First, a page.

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‘Chronic Stress’ at Williams & Connolly No Basis for Benefits

July 8, 2021, 6:12 PM

A former Williams & Connolly LLP employee who sought disability benefits based on the “chronic stress” she experienced working at the law firm lost her appeal against Unum Life Insurance Co., according to a Sixth Circuit ruling issued Thursday.

Unum reasonably determined that Lisa Holden’s alleged inability to perform her accounting job was specific to her situation at Williams & Connolly and didn’t prevent her from working elsewhere, the U.S. Court of Appeals for the Sixth Circuit said. According to Holden’s own reports, her symptoms stemmed from the firm’s “low head count in accounting and resulting excessive hours and workload,” along with colleague issues she described as “bullying, abuse, and harassment,” the court said.

“Indeed, nearly every report from Holden’s treating physicians is centered around Holden’s work; there is no indication that Holden’s purported disability was caused by, exacerbated by, or related to anything other than Williams & Connolly,” the court said.

Judge Bernice Bouie Donald wrote the unpublished opinion, which was joined by Judge Julia Smith Gibbons. Senior Judge Deborah L. Cook filed a concurrence, saying the lengthy majority opinion examined Unum’s conduct more closely than necessary given the deferential standard of judicial review applicable to the company’s decision-making.

Holden began working for Williams & Connolly in 1997, attaining the role of deputy finance director. She left the firm in 2015 after telling doctors she felt “sick and anxiety-ridden” over her work situation, which allegedly included excessive hours, altercations with colleagues, bullying, harassment, and alienation from others.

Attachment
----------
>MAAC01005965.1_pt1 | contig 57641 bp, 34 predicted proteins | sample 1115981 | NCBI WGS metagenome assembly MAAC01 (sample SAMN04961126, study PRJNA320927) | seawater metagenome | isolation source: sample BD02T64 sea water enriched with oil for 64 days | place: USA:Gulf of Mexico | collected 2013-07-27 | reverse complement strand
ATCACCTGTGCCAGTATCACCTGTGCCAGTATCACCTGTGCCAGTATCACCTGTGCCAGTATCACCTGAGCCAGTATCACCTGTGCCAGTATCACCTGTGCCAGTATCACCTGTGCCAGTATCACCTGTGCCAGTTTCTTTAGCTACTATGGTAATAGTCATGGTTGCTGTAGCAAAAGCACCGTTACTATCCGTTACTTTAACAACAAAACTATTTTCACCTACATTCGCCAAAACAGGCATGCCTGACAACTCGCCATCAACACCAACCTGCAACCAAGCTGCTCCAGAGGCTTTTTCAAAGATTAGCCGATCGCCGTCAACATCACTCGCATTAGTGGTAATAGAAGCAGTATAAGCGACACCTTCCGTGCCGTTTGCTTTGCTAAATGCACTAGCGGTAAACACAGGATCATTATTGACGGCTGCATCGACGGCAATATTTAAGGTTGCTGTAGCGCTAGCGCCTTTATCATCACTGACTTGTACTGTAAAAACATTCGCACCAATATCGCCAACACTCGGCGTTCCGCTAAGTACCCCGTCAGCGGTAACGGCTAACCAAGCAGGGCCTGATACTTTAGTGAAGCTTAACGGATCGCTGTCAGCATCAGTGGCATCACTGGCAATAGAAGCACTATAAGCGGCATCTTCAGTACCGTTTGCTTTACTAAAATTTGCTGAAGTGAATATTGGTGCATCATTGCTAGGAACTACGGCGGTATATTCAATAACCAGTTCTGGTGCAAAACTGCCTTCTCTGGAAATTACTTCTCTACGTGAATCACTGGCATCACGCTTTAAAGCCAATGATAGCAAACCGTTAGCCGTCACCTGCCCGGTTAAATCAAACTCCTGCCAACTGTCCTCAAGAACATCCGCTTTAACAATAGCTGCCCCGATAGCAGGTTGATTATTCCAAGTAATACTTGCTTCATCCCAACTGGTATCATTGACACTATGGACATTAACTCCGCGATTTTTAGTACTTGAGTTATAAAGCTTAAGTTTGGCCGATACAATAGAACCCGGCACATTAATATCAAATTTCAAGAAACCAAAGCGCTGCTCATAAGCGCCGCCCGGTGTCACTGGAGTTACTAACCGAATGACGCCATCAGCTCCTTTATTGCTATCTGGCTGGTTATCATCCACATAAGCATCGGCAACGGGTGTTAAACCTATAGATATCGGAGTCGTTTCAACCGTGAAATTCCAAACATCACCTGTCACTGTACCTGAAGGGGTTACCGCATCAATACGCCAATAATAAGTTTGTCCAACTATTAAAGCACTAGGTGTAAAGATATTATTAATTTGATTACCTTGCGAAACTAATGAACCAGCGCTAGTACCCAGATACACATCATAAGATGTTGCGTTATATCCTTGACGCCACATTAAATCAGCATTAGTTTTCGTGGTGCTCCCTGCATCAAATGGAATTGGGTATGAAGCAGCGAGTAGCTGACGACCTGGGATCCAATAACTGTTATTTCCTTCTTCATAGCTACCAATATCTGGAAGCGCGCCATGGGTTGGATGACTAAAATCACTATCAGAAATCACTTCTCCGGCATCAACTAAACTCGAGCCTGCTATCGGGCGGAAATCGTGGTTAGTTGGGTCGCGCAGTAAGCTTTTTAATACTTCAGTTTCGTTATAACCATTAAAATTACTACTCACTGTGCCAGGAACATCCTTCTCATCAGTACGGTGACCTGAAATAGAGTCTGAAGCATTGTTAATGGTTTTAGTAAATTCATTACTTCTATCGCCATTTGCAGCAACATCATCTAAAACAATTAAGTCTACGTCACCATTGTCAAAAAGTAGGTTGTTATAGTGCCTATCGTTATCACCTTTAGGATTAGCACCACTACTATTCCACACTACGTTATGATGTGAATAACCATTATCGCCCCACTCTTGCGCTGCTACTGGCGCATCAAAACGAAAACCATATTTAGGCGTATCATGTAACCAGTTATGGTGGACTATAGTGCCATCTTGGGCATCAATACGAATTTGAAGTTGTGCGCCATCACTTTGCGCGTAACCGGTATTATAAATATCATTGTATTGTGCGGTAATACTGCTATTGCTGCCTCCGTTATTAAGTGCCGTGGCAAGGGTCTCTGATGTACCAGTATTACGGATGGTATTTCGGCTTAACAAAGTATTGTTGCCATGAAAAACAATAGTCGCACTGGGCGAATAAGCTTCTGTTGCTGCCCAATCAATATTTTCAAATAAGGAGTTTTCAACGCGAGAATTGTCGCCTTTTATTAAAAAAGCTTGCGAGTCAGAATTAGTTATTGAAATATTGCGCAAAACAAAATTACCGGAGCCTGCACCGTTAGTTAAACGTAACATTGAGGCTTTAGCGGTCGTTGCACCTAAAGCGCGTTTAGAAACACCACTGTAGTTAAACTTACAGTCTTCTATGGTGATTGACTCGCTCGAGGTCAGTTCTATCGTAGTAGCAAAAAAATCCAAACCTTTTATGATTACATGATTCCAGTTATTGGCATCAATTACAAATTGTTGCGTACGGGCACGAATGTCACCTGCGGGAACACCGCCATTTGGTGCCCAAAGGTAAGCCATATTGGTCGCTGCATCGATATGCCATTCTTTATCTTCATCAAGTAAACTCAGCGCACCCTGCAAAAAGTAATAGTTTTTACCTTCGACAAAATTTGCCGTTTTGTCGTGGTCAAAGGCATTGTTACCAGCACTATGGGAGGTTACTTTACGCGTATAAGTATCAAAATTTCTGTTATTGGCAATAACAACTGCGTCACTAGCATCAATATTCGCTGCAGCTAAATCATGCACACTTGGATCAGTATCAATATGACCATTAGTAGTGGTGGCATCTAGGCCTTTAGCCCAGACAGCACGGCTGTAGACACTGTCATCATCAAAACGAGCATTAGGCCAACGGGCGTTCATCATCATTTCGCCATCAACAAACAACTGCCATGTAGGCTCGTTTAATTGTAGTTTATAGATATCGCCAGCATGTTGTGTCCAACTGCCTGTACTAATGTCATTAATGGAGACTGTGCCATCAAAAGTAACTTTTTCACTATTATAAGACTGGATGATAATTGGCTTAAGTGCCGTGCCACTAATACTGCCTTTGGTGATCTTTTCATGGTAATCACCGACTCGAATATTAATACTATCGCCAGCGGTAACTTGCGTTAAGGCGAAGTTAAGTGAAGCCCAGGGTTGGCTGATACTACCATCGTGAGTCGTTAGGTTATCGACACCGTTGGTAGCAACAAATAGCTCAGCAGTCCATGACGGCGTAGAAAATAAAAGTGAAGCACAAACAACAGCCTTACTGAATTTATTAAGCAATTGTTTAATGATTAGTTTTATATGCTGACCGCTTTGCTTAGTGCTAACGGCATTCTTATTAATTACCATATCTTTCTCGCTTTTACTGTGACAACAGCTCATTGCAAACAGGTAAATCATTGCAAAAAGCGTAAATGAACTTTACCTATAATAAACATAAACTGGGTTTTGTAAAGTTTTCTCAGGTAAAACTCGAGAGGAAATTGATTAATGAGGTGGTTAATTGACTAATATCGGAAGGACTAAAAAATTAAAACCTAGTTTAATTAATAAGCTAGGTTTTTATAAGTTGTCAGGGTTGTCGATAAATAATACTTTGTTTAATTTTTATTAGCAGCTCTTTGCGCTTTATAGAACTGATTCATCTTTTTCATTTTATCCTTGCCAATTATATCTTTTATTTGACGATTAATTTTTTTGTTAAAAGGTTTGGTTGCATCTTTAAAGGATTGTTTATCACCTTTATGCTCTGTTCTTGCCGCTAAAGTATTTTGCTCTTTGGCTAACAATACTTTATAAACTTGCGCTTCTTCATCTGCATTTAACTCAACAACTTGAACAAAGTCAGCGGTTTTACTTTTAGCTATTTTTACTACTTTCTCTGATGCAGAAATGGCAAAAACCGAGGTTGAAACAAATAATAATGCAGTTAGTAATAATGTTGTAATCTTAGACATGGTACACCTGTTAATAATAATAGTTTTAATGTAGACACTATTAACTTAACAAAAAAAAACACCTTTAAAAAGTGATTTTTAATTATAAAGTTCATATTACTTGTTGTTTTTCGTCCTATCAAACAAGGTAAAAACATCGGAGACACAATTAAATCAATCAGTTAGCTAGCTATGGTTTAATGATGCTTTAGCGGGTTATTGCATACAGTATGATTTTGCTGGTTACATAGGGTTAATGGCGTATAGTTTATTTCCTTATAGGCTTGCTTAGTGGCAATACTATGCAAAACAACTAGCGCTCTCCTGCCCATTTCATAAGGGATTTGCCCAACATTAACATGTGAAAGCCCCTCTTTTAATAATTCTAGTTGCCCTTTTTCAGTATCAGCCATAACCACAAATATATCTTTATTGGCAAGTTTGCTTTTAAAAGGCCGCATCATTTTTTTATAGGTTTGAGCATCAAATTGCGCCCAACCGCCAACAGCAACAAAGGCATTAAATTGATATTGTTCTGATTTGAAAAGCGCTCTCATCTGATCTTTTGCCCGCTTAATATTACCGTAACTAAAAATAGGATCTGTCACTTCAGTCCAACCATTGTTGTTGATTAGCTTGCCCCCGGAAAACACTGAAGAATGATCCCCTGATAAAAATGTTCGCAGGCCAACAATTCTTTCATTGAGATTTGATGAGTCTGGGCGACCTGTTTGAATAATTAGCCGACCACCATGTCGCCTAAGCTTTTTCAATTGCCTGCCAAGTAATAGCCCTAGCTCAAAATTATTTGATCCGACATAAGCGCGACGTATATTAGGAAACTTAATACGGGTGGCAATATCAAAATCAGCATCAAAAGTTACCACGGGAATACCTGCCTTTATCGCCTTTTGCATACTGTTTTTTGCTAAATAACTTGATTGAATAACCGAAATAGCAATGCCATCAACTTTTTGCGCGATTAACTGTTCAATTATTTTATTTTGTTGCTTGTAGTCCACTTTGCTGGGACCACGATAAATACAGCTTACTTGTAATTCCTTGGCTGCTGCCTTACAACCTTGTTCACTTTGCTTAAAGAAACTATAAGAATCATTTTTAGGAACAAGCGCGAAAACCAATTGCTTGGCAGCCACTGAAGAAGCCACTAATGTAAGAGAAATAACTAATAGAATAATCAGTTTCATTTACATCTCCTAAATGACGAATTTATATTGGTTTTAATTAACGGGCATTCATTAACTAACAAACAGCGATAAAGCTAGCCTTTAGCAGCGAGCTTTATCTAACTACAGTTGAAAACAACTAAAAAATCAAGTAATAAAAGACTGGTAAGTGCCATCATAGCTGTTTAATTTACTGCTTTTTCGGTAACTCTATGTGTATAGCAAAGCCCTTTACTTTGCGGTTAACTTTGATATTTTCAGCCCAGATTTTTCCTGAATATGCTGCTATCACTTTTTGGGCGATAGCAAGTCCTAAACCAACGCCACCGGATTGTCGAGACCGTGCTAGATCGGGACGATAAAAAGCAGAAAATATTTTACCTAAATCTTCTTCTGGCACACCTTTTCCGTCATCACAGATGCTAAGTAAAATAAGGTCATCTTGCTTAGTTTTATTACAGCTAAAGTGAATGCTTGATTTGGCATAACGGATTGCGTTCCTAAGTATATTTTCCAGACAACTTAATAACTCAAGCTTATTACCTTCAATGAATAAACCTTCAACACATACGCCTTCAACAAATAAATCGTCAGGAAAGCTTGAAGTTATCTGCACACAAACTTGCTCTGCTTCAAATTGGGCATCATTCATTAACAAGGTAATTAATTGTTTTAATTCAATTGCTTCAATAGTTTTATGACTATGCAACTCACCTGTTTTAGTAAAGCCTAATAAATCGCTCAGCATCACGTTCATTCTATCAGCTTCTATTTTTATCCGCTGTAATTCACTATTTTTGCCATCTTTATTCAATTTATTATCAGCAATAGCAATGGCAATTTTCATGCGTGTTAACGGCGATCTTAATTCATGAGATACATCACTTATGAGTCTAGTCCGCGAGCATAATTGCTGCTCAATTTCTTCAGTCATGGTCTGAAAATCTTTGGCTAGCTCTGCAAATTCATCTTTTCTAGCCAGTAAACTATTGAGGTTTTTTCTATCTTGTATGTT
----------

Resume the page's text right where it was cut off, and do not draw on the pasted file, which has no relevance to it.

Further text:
Holden also filed suit against Williams & Connolly in 2019, claiming violations of the Family and Medical Leave Act, the Employee Retirement Income Security Act, and the Americans with Disabilities Act. She dropped that case in April, saying she “wants to get on with her life.”

Robert Wilson of Chattanooga, Tenn., represents Holden in her case against Unum. Miller & Martin represents Unum.

The case is Holden v. Unum Life Ins. Co., 6th Cir., No. 20-6318, unpublished 7/8/21.

To contact the reporter on this story: Jacklyn Wille in Washington at jwille@bloomberglaw.com

To contact the editors responsible for this story: Rob Tricchinelli at rtricchinelli@bloomberglaw.com; Nicholas Datlowe at ndatlowe@bloomberglaw.com

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